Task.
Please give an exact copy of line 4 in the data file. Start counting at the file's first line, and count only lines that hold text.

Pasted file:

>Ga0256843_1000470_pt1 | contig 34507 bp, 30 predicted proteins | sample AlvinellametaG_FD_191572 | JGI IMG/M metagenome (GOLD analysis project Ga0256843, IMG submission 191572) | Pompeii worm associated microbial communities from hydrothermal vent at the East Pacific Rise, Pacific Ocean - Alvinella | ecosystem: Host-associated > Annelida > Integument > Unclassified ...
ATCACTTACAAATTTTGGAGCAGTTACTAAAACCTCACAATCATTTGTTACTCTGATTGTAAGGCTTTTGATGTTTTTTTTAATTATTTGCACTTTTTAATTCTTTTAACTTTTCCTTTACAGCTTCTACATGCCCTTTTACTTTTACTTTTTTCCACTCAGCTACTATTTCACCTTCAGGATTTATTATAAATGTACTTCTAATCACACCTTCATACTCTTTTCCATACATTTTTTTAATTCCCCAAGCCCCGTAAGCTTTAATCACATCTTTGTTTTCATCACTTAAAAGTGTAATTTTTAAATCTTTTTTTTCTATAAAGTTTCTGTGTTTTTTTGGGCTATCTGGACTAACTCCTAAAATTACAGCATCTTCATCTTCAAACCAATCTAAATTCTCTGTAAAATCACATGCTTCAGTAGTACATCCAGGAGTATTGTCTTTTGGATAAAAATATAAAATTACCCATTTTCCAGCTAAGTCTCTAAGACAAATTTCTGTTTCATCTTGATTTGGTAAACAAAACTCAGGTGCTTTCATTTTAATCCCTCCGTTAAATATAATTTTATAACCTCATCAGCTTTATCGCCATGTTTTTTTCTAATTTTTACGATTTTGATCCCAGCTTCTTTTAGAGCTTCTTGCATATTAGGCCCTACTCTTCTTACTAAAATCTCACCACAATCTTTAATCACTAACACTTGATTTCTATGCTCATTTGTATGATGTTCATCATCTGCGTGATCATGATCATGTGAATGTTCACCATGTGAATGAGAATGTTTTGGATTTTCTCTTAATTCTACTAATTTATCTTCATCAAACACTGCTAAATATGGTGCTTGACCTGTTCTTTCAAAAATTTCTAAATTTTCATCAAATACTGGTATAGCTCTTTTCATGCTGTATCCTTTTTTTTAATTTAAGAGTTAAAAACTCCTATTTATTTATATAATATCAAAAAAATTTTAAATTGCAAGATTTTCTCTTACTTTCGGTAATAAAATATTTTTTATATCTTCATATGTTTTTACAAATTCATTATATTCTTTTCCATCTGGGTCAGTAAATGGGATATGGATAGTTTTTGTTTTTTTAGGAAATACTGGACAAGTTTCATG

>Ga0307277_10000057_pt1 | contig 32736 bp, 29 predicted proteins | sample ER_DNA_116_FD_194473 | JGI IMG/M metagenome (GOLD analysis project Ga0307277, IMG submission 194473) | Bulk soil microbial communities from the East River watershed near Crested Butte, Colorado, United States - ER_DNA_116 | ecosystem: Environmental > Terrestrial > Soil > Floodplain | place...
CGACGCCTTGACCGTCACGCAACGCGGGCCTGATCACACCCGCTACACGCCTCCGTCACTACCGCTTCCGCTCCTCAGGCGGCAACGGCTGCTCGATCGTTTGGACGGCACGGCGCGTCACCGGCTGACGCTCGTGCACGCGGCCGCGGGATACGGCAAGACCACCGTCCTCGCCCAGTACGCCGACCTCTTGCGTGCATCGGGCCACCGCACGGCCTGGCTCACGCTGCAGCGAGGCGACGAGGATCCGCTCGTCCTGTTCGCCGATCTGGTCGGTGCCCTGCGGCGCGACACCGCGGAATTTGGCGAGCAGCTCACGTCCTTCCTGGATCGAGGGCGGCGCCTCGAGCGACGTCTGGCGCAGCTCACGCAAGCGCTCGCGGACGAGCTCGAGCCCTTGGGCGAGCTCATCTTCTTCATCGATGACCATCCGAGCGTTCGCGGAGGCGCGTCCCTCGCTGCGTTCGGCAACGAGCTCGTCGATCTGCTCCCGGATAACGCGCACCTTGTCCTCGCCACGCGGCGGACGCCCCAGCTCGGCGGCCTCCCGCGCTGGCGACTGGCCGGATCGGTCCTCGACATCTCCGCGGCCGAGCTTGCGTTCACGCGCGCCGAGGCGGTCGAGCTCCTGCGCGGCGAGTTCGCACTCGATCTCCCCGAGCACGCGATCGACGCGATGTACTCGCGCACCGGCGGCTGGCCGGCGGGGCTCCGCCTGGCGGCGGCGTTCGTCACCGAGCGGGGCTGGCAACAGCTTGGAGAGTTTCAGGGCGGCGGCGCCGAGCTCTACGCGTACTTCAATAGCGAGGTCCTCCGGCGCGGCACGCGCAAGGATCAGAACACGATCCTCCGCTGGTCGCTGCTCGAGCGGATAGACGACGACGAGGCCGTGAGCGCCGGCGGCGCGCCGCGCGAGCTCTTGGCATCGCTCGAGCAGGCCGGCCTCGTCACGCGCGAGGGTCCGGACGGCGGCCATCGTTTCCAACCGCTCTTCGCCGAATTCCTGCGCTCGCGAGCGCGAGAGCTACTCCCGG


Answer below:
CGACGCCTTGACCGTCACGCAACGCGGGCCTGATCACACCCGCTACACGCCTCCGTCACTACCGCTTCCGCTCCTCAGGCGGCAACGGCTGCTCGATCGTTTGGACGGCACGGCGCGTCACCGGCTGACGCTCGTGCACGCGGCCGCGGGATACGGCAAGACCACCGTCCTCGCCCAGTACGCCGACCTCTTGCGTGCATCGGGCCACCGCACGGCCTGGCTCACGCTGCAGCGAGGCGACGAGGATCCGCTCGTCCTGTTCGCCGATCTGGTCGGTGCCCTGCGGCGCGACACCGCGGAATTTGGCGAGCAGCTCACGTCCTTCCTGGATCGAGGGCGGCGCCTCGAGCGACGTCTGGCGCAGCTCACGCAAGCGCTCGCGGACGAGCTCGAGCCCTTGGGCGAGCTCATCTTCTTCATCGATGACCATCCGAGCGTTCGCGGAGGCGCGTCCCTCGCTGCGTTCGGCAACGAGCTCGTCGATCTGCTCCCGGATAACGCGCACCTTGTCCTCGCCACGCGGCGGACGCCCCAGCTCGGCGGCCTCCCGCGCTGGCGACTGGCCGGATCGGTCCTCGACATCTCCGCGGCCGAGCTTGCGTTCACGCGCGCCGAGGCGGTCGAGCTCCTGCGCGGCGAGTTCGCACTCGATCTCCCCGAGCACGCGATCGACGCGATGTACTCGCGCACCGGCGGCTGGCCGGCGGGGCTCCGCCTGGCGGCGGCGTTCGTCACCGAGCGGGGCTGGCAACAGCTTGGAGAGTTTCAGGGCGGCGGCGCCGAGCTCTACGCGTACTTCAATAGCGAGGTCCTCCGGCGCGGCACGCGCAAGGATCAGAACACGATCCTCCGCTGGTCGCTGCTCGAGCGGATAGACGACGACGAGGCCGTGAGCGCCGGCGGCGCGCCGCGCGAGCTCTTGGCATCGCTCGAGCAGGCCGGCCTCGTCACGCGCGAGGGTCCGGACGGCGGCCATCGTTTCCAACCGCTCTTCGCCGAATTCCTGCGCTCGCGAGCGCGAGAGCTACTCCCGG